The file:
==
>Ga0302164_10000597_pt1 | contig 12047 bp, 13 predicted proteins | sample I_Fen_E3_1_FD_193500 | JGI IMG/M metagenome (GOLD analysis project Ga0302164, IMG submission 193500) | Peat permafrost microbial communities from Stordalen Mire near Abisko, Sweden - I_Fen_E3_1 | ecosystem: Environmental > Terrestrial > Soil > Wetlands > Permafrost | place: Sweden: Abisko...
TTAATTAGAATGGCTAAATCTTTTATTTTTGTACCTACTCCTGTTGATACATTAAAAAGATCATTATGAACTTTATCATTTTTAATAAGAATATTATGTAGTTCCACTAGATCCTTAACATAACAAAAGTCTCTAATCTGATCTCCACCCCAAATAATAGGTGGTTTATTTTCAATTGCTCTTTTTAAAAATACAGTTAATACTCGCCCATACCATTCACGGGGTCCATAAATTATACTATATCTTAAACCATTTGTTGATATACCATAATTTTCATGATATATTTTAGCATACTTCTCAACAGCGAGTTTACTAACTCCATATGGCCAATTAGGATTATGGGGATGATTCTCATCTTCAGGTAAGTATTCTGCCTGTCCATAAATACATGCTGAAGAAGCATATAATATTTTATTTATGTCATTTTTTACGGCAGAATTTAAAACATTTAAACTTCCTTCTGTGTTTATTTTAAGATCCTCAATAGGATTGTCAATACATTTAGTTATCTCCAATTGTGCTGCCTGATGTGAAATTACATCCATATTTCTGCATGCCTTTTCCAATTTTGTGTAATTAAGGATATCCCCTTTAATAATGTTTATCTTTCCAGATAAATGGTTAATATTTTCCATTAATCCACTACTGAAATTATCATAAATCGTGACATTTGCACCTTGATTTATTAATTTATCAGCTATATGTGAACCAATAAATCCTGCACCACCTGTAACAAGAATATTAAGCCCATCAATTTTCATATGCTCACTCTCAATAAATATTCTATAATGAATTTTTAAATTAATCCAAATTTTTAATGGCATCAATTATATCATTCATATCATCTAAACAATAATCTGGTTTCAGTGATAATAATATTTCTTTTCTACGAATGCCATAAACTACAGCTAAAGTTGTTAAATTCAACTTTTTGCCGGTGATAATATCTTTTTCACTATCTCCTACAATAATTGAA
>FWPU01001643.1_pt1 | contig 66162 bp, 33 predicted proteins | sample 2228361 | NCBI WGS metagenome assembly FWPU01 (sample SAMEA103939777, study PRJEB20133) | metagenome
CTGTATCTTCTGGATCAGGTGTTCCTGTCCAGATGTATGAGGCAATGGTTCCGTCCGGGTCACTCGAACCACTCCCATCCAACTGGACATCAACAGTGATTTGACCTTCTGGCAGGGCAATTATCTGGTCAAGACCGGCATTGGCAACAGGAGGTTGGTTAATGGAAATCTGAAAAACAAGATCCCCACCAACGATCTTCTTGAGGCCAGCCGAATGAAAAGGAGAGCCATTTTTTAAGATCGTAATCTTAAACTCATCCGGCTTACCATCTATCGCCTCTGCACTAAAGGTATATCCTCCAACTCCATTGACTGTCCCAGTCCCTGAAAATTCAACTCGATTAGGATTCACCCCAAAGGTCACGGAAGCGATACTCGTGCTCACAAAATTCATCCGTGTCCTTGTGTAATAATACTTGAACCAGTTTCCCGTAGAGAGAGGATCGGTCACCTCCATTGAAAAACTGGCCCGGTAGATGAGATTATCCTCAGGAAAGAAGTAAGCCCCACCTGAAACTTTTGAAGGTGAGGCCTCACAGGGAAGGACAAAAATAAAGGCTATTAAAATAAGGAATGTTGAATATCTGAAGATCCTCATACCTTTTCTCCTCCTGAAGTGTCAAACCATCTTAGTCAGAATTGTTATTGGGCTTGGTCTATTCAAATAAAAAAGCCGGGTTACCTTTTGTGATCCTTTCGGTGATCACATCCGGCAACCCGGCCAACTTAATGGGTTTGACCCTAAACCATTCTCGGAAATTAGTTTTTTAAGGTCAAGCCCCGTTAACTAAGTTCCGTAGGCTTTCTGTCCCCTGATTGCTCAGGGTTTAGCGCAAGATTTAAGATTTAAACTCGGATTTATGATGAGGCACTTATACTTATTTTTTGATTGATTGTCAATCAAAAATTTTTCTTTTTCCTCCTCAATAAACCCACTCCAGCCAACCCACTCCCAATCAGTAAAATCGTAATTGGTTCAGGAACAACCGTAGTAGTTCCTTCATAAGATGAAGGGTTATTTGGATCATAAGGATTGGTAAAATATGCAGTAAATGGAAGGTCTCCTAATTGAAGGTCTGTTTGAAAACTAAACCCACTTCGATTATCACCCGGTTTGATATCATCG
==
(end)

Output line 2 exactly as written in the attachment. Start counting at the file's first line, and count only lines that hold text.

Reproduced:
TTAATTAGAATGGCTAAATCTTTTATTTTTGTACCTACTCCTGTTGATACATTAAAAAGATCATTATGAACTTTATCATTTTTAATAAGAATATTATGTAGTTCCACTAGATCCTTAACATAACAAAAGTCTCTAATCTGATCTCCACCCCAAATAATAGGTGGTTTATTTTCAATTGCTCTTTTTAAAAATACAGTTAATACTCGCCCATACCATTCACGGGGTCCATAAATTATACTATATCTTAAACCATTTGTTGATATACCATAATTTTCATGATATATTTTAGCATACTTCTCAACAGCGAGTTTACTAACTCCATATGGCCAATTAGGATTATGGGGATGATTCTCATCTTCAGGTAAGTATTCTGCCTGTCCATAAATACATGCTGAAGAAGCATATAATATTTTATTTATGTCATTTTTTACGGCAGAATTTAAAACATTTAAACTTCCTTCTGTGTTTATTTTAAGATCCTCAATAGGATTGTCAATACATTTAGTTATCTCCAATTGTGCTGCCTGATGTGAAATTACATCCATATTTCTGCATGCCTTTTCCAATTTTGTGTAATTAAGGATATCCCCTTTAATAATGTTTATCTTTCCAGATAAATGGTTAATATTTTCCATTAATCCACTACTGAAATTATCATAAATCGTGACATTTGCACCTTGATTTATTAATTTATCAGCTATATGTGAACCAATAAATCCTGCACCACCTGTAACAAGAATATTAAGCCCATCAATTTTCATATGCTCACTCTCAATAAATATTCTATAATGAATTTTTAAATTAATCCAAATTTTTAATGGCATCAATTATATCATTCATATCATCTAAACAATAATCTGGTTTCAGTGATAATAATATTTCTTTTCTACGAATGCCATAAACTACAGCTAAAGTTGTTAAATTCAACTTTTTGCCGGTGATAATATCTTTTTCACTATCTCCTACAATAATTGAA